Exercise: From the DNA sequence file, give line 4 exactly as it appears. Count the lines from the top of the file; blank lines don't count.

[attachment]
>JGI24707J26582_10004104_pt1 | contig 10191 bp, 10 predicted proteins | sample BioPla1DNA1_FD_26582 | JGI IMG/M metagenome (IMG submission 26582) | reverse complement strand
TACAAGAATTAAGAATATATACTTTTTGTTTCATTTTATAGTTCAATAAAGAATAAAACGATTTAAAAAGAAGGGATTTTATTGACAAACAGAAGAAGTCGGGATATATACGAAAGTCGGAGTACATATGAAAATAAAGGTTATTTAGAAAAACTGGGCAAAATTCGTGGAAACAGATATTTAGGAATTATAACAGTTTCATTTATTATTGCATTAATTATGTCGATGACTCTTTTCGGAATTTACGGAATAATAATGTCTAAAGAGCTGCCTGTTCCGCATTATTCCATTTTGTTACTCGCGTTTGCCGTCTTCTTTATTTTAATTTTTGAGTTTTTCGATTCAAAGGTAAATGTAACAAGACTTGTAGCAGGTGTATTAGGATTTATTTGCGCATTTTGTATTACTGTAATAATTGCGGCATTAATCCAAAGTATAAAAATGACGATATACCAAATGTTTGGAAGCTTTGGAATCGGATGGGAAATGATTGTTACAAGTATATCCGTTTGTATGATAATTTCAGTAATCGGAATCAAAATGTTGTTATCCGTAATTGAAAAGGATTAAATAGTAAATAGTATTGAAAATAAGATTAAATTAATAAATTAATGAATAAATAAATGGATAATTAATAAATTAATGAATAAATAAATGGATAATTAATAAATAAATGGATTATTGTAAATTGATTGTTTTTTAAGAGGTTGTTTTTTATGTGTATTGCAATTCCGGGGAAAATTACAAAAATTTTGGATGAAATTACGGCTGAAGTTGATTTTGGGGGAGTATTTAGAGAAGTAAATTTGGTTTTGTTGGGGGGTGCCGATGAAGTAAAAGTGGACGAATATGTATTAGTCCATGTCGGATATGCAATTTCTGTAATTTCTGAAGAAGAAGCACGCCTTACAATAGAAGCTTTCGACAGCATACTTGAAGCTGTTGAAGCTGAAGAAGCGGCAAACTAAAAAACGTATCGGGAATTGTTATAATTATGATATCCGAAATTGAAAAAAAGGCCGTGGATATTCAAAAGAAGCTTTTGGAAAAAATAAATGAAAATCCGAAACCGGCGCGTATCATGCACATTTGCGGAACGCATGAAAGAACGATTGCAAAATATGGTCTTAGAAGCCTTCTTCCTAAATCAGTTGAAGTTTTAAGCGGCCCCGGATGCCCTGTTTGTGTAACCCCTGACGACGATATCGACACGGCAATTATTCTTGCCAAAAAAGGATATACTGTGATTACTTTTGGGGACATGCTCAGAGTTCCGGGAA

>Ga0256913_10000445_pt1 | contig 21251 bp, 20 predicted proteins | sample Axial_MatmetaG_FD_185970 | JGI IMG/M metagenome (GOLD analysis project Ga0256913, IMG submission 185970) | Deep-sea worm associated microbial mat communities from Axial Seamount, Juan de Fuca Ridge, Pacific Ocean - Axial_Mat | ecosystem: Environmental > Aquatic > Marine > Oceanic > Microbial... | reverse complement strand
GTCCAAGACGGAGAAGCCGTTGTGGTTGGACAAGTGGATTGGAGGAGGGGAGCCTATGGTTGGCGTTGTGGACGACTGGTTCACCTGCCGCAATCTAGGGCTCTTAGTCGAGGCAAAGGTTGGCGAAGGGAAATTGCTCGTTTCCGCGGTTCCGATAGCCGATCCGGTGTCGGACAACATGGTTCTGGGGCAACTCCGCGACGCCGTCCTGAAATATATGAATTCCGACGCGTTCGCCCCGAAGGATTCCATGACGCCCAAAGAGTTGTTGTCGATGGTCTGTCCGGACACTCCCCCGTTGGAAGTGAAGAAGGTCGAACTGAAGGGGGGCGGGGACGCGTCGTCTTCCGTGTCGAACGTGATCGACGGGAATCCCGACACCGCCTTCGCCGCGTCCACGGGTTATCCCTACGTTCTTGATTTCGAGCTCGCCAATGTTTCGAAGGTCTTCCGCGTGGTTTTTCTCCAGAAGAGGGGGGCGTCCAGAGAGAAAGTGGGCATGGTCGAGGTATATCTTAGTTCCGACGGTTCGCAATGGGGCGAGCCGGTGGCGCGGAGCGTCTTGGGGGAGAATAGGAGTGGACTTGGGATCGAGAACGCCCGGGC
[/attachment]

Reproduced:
GTCCAAGACGGAGAAGCCGTTGTGGTTGGACAAGTGGATTGGAGGAGGGGAGCCTATGGTTGGCGTTGTGGACGACTGGTTCACCTGCCGCAATCTAGGGCTCTTAGTCGAGGCAAAGGTTGGCGAAGGGAAATTGCTCGTTTCCGCGGTTCCGATAGCCGATCCGGTGTCGGACAACATGGTTCTGGGGCAACTCCGCGACGCCGTCCTGAAATATATGAATTCCGACGCGTTCGCCCCGAAGGATTCCATGACGCCCAAAGAGTTGTTGTCGATGGTCTGTCCGGACACTCCCCCGTTGGAAGTGAAGAAGGTCGAACTGAAGGGGGGCGGGGACGCGTCGTCTTCCGTGTCGAACGTGATCGACGGGAATCCCGACACCGCCTTCGCCGCGTCCACGGGTTATCCCTACGTTCTTGATTTCGAGCTCGCCAATGTTTCGAAGGTCTTCCGCGTGGTTTTTCTCCAGAAGAGGGGGGCGTCCAGAGAGAAAGTGGGCATGGTCGAGGTATATCTTAGTTCCGACGGTTCGCAATGGGGCGAGCCGGTGGCGCGGAGCGTCTTGGGGGAGAATAGGAGTGGACTTGGGATCGAGAACGCCCGGGC